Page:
First off I am working with a three person team. Myself who will be finishing up my BS in game design here in a few months. An artist we will call Gail who went to school with me before needing to leave for personal reasons, and has written/publish her first book here soon in a few months. Finally we have K, who is our resident programmer on the team.

    History:

    From the beginning of my college years I had a dream of making a game (who doesn't in my field?) so I started to recruit people. Several years of slow work and difficult failures have brought us into this smaller, and highly refined group. Through several refined groups, we have worked hard on a single, simple story that was easy to accept on a platform level but still created the feeling of the old platform gaming setups of old.

    Story - (Keeping it very simple)

    A boy's father is taken by a huge corporation that wants his creations for their own evil doing. The boy decides to find his father and bring him back. The boy has his wits, and his trusty sidekick, a mechanical ball that can be altered by the boy (or player). Sneaking into the basement of the Mega corporation (not named yet), his task is to scale the lofty towers floor by floor looking for his father.

    Setup - Simple side scroller with 3D elements. (all the work will be in 3D and modeled in 3D with a locked camera)
    Special elements - Sidekick can be changed around to perform different actions through the use of puzzle components. This same setup will be used for the doors or other specialized areas.

    Reasoning behind design - as simple as I can make it. We are using very simple designs to capture the younger ages (9-14), while possibly bringing in the older generation (anyone 15+) due to the retro feel of the sidescrolling environment.

    The Question...

    Now personally, I would rather work with an established game engine like Unity3D or other related engines. My programmer on the other hand wants to work only with his personally built design (that he is still working on mind you). He gets overly frustrated by the Unity setup or any setup really that has any form of visual element. I am very understanding of people's learning styles and I know this is a complication K is running into and that this is not the place for that discussion.
    So with this out in the open, do you feel that we should go forward with his own design and take that risk, or still push for an established engine? I am personally trying to stay out of the programming side of things as I have experience but feel more comfortable with the animation and 3D modeling. What advice might you have on these options and do you have other options I have not seen or been aware of?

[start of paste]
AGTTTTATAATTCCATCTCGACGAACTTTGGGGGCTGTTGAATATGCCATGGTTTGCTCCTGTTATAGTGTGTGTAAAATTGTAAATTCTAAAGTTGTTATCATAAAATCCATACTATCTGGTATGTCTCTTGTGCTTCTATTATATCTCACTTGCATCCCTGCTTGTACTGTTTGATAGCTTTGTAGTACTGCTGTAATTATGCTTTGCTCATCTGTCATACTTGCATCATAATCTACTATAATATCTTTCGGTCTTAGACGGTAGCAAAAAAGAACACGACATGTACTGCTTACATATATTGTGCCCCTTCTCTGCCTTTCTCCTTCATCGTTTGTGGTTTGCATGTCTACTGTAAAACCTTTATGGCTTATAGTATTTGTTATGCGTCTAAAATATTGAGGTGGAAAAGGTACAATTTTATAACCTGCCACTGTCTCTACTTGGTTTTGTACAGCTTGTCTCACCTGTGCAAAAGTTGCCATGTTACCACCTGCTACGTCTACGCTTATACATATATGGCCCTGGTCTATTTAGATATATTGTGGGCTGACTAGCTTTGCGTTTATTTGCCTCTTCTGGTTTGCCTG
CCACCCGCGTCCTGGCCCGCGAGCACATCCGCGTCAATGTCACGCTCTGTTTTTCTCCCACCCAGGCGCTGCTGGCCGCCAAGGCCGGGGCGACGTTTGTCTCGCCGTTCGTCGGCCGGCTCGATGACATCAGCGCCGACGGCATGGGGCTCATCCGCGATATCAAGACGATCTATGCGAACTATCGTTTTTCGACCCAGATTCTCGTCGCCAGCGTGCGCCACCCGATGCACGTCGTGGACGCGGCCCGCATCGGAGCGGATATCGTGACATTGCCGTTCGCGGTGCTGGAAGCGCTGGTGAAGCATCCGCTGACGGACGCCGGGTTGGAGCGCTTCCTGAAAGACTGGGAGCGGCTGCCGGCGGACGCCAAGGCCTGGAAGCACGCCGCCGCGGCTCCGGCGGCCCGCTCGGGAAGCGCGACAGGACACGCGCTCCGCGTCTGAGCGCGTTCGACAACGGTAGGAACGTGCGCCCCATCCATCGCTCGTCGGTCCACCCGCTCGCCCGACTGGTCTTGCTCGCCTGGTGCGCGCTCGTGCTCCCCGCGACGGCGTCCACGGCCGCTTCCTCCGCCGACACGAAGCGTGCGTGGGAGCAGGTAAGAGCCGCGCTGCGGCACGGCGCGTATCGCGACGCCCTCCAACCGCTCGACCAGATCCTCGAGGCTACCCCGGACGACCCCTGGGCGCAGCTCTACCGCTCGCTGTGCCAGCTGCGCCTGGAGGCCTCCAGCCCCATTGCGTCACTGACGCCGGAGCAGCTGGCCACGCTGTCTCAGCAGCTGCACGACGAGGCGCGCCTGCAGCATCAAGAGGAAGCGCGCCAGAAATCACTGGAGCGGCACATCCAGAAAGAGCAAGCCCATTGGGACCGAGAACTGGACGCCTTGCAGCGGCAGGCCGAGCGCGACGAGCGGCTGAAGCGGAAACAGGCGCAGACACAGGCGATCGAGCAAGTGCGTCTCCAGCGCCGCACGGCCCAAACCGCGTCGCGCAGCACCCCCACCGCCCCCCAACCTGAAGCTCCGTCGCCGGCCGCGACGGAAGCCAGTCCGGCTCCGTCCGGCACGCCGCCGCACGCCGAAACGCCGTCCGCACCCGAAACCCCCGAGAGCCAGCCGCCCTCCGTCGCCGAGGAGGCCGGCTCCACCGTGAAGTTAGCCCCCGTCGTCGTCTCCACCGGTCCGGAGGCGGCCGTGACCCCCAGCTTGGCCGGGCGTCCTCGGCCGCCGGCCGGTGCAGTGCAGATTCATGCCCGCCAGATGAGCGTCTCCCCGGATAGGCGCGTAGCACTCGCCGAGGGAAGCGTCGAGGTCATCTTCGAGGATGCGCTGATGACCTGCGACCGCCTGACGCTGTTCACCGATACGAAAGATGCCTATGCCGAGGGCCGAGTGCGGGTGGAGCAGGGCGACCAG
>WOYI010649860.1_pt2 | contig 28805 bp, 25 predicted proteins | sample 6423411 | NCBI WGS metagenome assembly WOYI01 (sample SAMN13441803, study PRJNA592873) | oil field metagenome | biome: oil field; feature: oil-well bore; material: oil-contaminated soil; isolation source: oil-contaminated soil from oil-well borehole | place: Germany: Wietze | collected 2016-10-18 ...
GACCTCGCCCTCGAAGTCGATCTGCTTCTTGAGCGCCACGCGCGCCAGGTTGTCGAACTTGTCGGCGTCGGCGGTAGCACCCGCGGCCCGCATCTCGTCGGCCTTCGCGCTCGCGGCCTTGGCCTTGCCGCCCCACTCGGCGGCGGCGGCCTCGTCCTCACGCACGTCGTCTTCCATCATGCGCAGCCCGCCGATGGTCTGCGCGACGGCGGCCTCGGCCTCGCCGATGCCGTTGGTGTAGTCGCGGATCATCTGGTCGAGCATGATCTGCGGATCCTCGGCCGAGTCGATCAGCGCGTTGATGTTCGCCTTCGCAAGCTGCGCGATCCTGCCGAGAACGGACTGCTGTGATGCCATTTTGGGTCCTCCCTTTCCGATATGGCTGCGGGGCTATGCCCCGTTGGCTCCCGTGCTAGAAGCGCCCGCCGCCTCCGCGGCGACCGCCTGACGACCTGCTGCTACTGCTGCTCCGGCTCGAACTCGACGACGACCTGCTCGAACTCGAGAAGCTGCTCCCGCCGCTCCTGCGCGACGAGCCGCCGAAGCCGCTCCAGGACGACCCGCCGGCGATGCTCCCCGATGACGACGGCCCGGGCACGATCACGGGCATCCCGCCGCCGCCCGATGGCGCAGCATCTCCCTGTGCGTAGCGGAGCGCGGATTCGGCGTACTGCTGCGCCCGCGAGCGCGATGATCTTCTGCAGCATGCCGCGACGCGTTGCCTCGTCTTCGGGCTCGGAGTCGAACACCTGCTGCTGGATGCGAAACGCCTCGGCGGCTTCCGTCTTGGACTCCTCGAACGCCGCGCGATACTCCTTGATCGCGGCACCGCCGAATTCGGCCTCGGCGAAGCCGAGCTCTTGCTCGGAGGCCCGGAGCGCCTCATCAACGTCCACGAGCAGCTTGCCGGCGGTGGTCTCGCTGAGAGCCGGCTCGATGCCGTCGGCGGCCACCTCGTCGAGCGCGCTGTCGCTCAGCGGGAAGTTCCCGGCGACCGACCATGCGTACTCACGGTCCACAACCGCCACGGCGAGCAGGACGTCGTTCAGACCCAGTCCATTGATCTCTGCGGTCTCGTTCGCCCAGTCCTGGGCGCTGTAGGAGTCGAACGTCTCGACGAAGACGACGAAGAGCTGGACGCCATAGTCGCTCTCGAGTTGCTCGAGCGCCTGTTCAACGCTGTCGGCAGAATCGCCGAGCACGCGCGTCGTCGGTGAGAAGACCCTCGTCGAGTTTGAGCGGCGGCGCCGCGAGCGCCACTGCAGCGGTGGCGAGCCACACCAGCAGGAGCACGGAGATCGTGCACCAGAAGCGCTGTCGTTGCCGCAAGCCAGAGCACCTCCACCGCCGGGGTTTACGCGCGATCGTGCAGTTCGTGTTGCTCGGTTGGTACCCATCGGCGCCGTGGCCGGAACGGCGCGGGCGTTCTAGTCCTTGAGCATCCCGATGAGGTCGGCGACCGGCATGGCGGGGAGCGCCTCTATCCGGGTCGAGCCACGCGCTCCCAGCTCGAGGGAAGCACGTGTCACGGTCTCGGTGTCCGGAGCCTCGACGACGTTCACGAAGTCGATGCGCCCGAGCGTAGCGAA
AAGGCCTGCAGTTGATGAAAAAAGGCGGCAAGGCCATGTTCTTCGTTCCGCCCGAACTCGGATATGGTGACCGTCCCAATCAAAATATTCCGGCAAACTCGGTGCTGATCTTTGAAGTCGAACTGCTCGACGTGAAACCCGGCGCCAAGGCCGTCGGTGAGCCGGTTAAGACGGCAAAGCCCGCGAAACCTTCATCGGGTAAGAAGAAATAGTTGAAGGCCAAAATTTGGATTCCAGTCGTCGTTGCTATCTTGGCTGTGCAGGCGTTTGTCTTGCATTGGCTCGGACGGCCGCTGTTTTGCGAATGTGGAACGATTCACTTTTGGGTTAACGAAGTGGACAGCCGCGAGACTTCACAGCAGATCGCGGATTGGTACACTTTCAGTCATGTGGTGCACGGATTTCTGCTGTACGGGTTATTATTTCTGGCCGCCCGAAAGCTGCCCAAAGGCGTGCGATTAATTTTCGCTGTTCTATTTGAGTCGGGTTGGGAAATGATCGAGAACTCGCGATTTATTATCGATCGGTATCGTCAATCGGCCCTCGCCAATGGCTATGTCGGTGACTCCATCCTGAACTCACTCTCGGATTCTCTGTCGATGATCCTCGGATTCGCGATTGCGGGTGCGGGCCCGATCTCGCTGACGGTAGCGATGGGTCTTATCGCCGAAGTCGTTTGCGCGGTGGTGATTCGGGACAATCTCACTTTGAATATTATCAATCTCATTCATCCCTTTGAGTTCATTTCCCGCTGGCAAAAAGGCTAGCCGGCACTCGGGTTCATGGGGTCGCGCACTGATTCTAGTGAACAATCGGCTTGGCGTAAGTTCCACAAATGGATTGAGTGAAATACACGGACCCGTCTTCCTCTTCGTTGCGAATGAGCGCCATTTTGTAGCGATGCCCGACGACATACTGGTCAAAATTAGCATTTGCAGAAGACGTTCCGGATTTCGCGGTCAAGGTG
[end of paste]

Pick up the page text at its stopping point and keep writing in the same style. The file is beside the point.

I want to thank everyone for their time.
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    There's many possibilities. We don't know what you're trying to do or what the other people on your team are like. It could be that just like you he's using a personal project to learn and writing his own engine is a lot more effective way to understand the guts then taking one pre-built. Or it could be you're right and he doesn't have the patience or skill set to read documentation and work from existing code. Or it could be that your particular project has some oddity that would be difficult to work into an existing framework. Or it could be that your particular project is so simple that an existing framework would just over-complicate things.

    Of course, if you don't trust your programmer to make programming decisions to the point where you're asking random people on the internet to second-guess his approach you might have bigger problems.
    Last edited by OmegaZero; January 18th, 2013 at 10:01 AM.
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    To be honest,

    This little production is gonna hopefully be for profit but since it is so early in we have no set plans on that. If it makes money, great, if it does not, great. It is a start to begin with in the end. Small steps are always required for any set team. So now it looks like what I have to do is what I have already feared, about finding a new programmer but that helps. Thanks.

    In the end, experience is always worth the trouble in the end from what I understand or have learned. Lets just hope it is not painful this time. ha ha